Gilmor's Raid, also known as The Magnolia Station Train Raid, was a foraging and disruptive cavalry raid that was part of an overall campaign against Union railroads, led by Maj. Harry W. Gilmor with 135 men from the First and Second Maryland Cavalry regiments. It was authorized by Confederate Lt. Gen. Jubal Early during his Valley Campaigns of 1864, which threatened Washington, D.C., during the American Civil War.
Events on July 9–10
As Early advanced north and east toward Baltimore, Maryland, a Union force led by Maj. Gen. Lew Wallace met Early's forces and was defeated in the Battle of Monocacy on July 9, 1864. The cavalry brigade of the Second Corps, led by Brig. Gen. Bradley T. Johnson advanced further eastward into Maryland, led by cavalry forces under the command of Maj. Harry W. Gilmor. Upon reaching Westminster, Maryland, on July 10, Gilmor attacked Union cavalry forces, driving them out. Johnson's main cavalry force continued pressing Wallace's retreating Union troops, pursuing them into Cockeysville-Hunt Valley, Maryland, north of Baltimore, and then turned south destroying tracks and trestle bridges along the North Central Railroad. Upon reaching Timonium, Maryland, Johnson divided the Second Corps cavalry brigade. He sent the commander of 2nd Maryland Cavalry, Maj. Gilmor, with a 135 detachment made up of both the 1st and 2nd Maryland Cavalry southeastward. The second part of Johnson's cavalry simultaneously turned south and headed toward the prison camp at Point Lookout, Maryland at the confluence of the Potomac River and the Chesapeake Bay.
Events on July 11
Maj. Gilmor's cavalry detachment moved undetected through Baltimore County, Maryland, and into Harford County, Maryland. They first stopped at the General Store in Jerusalem Mill now popularly known as McCourtney's, capturing supplies and horses, and then arrived on the morning of July 11 at the Gunpowder River bridge, a railroad bridge near Magnolia Station, close to Joppa, Maryland, which belonged to the Philadelphia, Wilmington and Baltimore Railroad. Defending the railroad bridge at both ends were seventy troops from the 159th Ohio Infantry. Gilmor's troops captured two trains, one north- and one southbound, evacuated the passengers, capture supplies on the train, and set fire to one of the trains before backing it over and partially destroying the railroad trestle bridge. The telegraph communications lines were also cut along the bridge. Among the passengers captured on the northbound train was Union Maj. Gen. William B. Franklin, who was taken as a prisoner of war back to Virginia. After completing the actions at Magnolia Station, Gilmor's men headed back west, across Baltimore County, and stopped at Ady's Hotel, near Towson, Maryland to rest and refresh his men. Shortly afterward a large cavalry patrol from Baltimore arrived, which outnumbered Gilmor's men more than two to one. Gilmor attacked and defeated the Union cavalry patrol, and pursued them as far as Govanstown. Gilmor later claimed that if his men had not been so tired, he would have gone into Baltimore and captured the city. Gilmor's detachment then proceeded back through Green Spring Valley, to recover his prisoner, Gen. Franklin, who had escaped. After resting for a few hours, Gilmor's detachment rejoined Gen. Early's main forces as they crossed the Potomac River back into Virginia.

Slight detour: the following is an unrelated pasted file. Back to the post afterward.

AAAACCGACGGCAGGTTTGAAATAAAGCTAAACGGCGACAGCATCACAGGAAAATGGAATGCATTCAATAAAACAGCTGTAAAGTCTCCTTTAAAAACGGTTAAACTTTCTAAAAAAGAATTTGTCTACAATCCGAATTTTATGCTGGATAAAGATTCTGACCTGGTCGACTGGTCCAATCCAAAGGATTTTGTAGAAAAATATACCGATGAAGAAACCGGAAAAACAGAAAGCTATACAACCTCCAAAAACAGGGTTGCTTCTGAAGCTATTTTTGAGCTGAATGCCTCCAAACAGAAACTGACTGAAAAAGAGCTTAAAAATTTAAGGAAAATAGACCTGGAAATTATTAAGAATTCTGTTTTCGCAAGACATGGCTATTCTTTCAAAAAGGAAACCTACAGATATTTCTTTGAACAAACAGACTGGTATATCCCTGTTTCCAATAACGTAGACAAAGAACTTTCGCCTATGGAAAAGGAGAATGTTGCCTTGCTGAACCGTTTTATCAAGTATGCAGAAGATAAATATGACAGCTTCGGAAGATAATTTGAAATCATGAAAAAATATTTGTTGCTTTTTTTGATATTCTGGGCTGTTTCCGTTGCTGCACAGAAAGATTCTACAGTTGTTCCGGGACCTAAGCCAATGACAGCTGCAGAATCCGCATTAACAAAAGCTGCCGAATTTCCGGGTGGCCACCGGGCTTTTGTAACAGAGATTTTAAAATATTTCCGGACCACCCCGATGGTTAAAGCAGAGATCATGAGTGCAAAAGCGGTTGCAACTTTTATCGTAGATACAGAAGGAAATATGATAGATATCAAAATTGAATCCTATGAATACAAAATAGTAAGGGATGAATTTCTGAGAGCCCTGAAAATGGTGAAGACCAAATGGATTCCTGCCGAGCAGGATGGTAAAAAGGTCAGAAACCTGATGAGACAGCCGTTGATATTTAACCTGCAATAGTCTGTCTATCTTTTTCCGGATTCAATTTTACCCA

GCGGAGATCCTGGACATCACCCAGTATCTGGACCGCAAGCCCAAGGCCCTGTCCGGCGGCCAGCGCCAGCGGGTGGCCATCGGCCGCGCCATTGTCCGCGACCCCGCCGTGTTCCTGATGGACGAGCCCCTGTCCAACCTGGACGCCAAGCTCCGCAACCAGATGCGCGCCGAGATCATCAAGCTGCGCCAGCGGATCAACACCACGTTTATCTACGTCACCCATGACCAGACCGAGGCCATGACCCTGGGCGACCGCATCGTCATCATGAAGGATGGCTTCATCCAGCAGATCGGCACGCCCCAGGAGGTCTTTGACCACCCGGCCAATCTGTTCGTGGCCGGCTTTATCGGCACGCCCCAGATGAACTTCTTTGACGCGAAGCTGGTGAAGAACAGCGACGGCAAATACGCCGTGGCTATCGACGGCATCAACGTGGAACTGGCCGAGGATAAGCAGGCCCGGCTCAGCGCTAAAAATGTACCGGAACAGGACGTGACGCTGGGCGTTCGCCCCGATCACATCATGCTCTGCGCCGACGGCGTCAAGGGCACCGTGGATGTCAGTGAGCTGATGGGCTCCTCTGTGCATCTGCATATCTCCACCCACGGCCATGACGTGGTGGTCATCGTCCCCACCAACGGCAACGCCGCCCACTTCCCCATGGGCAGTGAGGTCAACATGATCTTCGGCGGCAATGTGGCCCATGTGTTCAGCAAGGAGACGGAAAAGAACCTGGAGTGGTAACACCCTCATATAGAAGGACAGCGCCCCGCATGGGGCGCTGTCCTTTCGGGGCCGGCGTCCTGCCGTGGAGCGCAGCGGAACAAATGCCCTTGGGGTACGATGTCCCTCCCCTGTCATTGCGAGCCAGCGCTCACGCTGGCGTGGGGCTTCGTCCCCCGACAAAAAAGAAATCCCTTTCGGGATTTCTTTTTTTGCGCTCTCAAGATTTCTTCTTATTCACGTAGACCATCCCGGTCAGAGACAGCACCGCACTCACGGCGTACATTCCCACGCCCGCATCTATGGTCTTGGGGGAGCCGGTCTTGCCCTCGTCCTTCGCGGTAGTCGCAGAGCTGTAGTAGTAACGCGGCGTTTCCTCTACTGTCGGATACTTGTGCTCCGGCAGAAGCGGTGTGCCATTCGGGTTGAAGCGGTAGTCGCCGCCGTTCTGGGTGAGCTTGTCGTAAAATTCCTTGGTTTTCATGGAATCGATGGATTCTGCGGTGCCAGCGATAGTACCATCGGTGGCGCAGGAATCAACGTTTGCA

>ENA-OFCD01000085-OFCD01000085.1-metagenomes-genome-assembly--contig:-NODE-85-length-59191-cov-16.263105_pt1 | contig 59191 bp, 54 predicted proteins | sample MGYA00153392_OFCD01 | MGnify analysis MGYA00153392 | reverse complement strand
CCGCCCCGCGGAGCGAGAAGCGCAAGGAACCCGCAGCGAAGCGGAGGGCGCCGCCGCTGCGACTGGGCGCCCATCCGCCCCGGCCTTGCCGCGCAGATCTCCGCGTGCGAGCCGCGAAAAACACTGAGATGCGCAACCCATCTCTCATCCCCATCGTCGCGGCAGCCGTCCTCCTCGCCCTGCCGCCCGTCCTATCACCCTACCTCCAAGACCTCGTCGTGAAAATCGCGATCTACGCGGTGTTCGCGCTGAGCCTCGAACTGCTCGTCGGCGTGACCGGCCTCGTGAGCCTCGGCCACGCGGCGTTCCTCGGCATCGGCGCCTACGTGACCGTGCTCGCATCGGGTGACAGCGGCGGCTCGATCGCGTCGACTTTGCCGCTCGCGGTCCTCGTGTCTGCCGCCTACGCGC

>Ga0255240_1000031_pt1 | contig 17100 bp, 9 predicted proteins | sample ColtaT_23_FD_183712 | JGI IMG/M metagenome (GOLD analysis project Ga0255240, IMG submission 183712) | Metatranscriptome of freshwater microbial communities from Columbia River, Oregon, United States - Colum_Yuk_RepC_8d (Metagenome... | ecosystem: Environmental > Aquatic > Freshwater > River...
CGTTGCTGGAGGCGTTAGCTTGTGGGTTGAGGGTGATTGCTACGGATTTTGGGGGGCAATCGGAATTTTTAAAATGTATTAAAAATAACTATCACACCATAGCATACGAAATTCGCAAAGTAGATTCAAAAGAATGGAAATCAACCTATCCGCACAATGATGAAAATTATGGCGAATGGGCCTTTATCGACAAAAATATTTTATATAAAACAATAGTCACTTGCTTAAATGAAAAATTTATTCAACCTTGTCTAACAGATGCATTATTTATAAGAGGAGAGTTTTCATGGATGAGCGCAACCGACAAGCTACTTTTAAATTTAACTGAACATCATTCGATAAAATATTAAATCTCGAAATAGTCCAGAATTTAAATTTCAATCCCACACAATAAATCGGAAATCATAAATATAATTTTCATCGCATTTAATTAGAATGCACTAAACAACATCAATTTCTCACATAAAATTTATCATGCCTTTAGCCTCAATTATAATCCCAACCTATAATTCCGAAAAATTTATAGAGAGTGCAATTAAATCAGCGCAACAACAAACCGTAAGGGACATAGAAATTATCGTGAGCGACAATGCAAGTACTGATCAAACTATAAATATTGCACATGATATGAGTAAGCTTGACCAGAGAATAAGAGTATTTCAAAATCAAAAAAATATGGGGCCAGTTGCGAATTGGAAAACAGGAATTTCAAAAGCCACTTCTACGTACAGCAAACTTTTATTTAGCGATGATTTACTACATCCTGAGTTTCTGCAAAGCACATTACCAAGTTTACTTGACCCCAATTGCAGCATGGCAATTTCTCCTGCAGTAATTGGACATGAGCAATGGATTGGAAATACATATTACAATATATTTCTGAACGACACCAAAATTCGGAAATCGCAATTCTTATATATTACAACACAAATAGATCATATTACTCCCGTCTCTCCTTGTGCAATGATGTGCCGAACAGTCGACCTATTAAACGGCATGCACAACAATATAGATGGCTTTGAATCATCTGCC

Only one man was lost in Gilmor's detachment during the raid, Sgt. Field, who was shot at point blank range by Ishmael Day in a dispute near Day's residence in the thirteenth district of Baltimore. Sgt. Field was leading Gilmor's advance guard and refused to pass under a Union flag on the Day residence. Ishmael Day suddenly shot Sgt. Field and fled, and Gilmor's main party proceeded to burn the Day residence in retaliation.
- Smith, Ellen Oliver, Diary of Helen Marie Noye
- Philip Alexander Bruce (1916). Brave Deeds of Confederate Soldiers. George W. Jacobs & Company, Philadelphia. p. 283.